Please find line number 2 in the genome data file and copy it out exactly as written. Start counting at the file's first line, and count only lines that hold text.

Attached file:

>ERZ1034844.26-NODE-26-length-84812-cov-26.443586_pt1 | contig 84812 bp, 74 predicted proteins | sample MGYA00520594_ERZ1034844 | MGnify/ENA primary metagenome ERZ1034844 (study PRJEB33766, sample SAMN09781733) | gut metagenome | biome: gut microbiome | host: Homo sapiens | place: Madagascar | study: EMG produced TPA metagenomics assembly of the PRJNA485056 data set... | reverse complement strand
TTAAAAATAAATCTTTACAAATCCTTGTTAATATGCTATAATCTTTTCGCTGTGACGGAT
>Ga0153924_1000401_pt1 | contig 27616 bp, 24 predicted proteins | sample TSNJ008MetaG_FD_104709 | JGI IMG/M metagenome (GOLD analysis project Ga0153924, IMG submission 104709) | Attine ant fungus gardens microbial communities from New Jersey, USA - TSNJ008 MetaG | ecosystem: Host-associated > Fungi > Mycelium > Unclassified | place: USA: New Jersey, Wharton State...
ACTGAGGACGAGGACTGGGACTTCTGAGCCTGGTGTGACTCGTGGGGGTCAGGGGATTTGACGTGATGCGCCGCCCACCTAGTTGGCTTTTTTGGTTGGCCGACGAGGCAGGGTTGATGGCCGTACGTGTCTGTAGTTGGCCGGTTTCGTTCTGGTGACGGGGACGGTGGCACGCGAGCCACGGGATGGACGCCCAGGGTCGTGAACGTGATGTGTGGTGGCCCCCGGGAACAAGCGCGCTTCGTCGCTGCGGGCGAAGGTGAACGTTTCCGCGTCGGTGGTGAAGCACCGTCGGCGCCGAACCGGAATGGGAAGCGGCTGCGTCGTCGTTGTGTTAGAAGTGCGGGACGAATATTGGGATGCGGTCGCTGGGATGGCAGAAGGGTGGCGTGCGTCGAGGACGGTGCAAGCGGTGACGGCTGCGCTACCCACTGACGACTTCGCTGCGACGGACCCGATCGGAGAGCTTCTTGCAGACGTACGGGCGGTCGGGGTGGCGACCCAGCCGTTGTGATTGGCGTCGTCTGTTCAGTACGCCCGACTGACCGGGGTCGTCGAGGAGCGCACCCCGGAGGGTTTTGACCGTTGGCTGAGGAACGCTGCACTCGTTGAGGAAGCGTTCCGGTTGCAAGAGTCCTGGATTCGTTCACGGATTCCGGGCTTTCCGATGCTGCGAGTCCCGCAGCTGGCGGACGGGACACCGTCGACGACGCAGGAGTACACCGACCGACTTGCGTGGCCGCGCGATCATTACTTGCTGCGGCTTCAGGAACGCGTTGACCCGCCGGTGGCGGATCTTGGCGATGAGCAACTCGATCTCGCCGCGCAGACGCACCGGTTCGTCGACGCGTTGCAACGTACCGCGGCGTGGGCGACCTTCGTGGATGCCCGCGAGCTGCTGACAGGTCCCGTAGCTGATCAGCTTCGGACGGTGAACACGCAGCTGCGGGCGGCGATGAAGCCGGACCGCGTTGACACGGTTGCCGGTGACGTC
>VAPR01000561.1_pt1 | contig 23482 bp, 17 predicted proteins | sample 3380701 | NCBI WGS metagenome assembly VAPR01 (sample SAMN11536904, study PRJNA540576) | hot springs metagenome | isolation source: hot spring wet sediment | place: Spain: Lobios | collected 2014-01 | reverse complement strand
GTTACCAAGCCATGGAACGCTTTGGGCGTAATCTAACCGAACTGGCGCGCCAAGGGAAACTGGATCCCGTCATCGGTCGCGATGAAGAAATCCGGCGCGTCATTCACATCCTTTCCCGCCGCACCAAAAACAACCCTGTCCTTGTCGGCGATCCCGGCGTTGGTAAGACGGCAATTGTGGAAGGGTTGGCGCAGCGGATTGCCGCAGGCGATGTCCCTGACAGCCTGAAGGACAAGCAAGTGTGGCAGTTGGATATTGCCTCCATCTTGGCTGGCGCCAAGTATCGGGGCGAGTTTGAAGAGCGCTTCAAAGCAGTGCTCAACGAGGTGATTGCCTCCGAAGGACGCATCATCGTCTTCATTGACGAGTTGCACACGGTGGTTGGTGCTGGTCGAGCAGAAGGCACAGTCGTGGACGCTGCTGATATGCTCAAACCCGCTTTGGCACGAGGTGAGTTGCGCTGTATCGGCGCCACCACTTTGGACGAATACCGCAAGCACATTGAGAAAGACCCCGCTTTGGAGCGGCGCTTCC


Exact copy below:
TTAAAAATAAATCTTTACAAATCCTTGTTAATATGCTATAATCTTTTCGCTGTGACGGAT